“I’m going to put out my last album and devote 100 percent of my time to doing films…” ~ Diddy in 2016.

That’s right; the “Bad Boy” of hip hop said last summer that he would retire from the rap game, and focus “100 percent” of his time on making movies.

Diddy (aka P. Diddy, Puff Daddy, Sean Combs) didn’t go into any details on how he plans to get more involved in film – whether acting, directing, producing, financing, etc; so we’ll just have to wait to find out. Although, over the weekend, his new documentary feature, “Can’t Stop Won’t Stop: A Bad Boy Story,” was released over the weekend exclusively on Apple Music, after having its World Premiere at the 2017 Tribeca Film Festival.

The film, produced by Sean “Diddy” Combs and Heather Parry, alongside executive producers Michael Rapino, Andre Harrell and Alex Avant, explores the passion and personalities behind Bad Boy, and goes inside the ups and downs in the making of a movement and staging of an unprecedented musical event.

The film gives viewers a raw and exclusive look behind the scenes at the history and legacy of Bad Boy through a complex portrait of the label’s mastermind, Sean “Diddy” Combs, as he tries to reunite his Bad Boy Family in the course of a frantic three week rehearsal period. As the biggest names from Bad Boy’s history prepare to celebrate the label’s 20th anniversary, the film traces the label’s emergence in Harlem and Brooklyn, follows its meteoric rise, explores the tragic killing of Biggie Smalls, and celebrates Bad Boy’s influence on music, fashion, marketing and culture – all while revealing the love and commitment that form the bonds between the Bad Boy family.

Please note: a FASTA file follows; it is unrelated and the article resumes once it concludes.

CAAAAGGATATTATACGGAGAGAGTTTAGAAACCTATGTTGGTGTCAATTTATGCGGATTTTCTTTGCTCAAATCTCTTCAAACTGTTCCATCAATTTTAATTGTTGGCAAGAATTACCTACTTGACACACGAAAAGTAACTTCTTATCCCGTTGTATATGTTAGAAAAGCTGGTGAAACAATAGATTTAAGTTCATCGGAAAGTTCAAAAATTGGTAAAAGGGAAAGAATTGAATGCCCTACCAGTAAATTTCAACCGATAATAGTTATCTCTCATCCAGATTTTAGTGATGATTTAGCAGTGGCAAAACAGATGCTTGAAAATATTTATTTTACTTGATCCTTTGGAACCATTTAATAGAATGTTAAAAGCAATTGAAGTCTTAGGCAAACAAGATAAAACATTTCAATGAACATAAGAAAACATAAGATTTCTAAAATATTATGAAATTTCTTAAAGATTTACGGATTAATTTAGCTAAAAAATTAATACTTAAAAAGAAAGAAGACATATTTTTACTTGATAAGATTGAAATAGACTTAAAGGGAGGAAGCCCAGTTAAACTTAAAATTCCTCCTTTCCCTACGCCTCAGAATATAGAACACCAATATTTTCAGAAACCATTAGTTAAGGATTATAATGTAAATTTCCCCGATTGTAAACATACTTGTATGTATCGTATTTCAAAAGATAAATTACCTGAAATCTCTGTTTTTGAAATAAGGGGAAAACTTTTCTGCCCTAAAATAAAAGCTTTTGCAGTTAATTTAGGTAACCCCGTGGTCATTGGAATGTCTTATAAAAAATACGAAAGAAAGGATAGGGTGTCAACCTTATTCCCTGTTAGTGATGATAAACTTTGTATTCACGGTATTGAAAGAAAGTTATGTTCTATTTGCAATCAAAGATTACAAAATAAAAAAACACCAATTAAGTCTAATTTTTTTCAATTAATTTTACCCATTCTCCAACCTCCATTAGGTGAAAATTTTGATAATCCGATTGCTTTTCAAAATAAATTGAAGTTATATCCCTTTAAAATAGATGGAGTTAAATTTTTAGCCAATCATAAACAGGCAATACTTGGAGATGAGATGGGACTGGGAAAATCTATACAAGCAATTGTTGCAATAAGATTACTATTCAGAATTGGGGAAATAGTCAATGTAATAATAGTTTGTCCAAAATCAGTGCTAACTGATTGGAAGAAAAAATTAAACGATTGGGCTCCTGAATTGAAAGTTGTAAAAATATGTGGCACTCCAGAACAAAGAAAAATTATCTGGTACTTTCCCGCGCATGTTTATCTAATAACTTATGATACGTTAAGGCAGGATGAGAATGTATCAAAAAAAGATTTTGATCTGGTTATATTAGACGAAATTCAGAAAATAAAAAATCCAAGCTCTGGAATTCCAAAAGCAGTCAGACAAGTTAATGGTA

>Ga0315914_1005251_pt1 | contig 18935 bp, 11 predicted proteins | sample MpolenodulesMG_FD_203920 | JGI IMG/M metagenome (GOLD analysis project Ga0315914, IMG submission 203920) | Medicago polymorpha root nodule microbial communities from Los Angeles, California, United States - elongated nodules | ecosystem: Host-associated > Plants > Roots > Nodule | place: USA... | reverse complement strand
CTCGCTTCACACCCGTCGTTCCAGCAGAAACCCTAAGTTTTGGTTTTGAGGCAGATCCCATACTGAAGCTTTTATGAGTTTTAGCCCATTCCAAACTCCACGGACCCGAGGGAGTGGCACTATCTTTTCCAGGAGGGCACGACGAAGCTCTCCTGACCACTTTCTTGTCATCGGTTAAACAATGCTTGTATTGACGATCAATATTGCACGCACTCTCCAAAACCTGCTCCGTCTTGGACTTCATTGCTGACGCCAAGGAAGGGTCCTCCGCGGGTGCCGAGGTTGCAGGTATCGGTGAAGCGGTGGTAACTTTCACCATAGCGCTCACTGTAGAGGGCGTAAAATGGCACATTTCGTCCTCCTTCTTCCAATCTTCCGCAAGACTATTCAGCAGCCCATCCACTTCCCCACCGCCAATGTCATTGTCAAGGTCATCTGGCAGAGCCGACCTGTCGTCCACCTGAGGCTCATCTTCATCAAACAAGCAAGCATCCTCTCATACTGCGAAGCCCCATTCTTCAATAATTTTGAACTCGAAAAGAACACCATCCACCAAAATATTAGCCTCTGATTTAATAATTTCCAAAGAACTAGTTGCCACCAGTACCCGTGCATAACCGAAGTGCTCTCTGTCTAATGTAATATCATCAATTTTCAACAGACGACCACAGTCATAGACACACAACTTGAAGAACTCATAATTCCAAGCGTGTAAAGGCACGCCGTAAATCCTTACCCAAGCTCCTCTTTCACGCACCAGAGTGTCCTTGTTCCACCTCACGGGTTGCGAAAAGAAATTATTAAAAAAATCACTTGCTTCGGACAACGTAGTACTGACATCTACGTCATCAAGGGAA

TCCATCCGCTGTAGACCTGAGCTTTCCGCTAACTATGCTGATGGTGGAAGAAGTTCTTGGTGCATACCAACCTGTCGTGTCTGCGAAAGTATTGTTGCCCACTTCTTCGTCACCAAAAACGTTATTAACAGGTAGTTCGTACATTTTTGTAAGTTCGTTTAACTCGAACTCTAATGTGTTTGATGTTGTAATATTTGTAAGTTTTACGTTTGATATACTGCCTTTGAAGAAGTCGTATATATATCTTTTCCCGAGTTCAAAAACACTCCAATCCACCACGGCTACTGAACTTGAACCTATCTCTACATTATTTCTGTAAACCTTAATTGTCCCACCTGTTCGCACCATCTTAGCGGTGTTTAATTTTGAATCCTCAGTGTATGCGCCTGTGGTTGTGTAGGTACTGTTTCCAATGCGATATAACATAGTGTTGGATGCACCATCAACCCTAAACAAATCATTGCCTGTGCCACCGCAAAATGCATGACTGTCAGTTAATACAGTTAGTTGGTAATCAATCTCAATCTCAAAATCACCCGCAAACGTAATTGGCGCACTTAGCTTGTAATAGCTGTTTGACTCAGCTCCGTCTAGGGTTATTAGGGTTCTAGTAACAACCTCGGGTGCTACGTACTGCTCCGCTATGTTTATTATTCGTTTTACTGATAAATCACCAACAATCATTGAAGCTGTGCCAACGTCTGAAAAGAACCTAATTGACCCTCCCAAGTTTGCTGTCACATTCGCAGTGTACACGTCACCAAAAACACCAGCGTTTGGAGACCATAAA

The film culminates with the May 20th and 21st, 2016 performances at the Barclay’s Center in Brooklyn when artists including Puff Daddy, Lil’ Kim, Ma$e, Faith Evans, Mario Winans, 112, Total, Carl Thomas, and The Lox perform hit after hit to sold out crowds.

But “Can’t Stop Won’t Stop: A Bad Boy Story” is apparently only the beginning, as Diddy tells Complex in a new interview that the film is actually the first in what will be a trilogy.

Here’s the key part of the interview:

COMPLEX: You’ve been filming this since you were 19? Have you always been filming yourself with the idea of putting together a doc at some point?
DIDDY: Yeah, this is part one of a trilogy. It was always an idea in my head that albums and certain lives are gonna actually be filmed live and then made into films. [I knew] that was how history would be told, and from recognizing that at a young age I always planned to [implement that]. Not to be self-serving but just to tell the truth, whether [the story is] good or bad, that’s how it really [happened].
COMPLEX: But the ultimate plan is to release two more?
DIDDY: Yeah, the ultimate plan is definitely to release two more. If you see me in there talking about a trilogy, that’s what I’m manifesting.

He unfortunately doesn’t go into detail about what exactly the second 2 films will showcase, or when they can be expected, so stay tuned. But I assume it’s all part of his previously announced effort to focus 100% on filmmaking, and that we’ll be seeing even more from him cinematically, beyond this documentary trilogy.

Diddy certainly isn’t a stranger to the film business, appearing in films like “Draft Day,” “Training Day,” “Monster’s Ball,” “Get Him to the Greek” and “Rush Hour 4.” He’s also contributed behind-the-scenes, producing, scoring, and even directing. So his decision to devote all of his time to making movies after his last album, could include anyone of those things.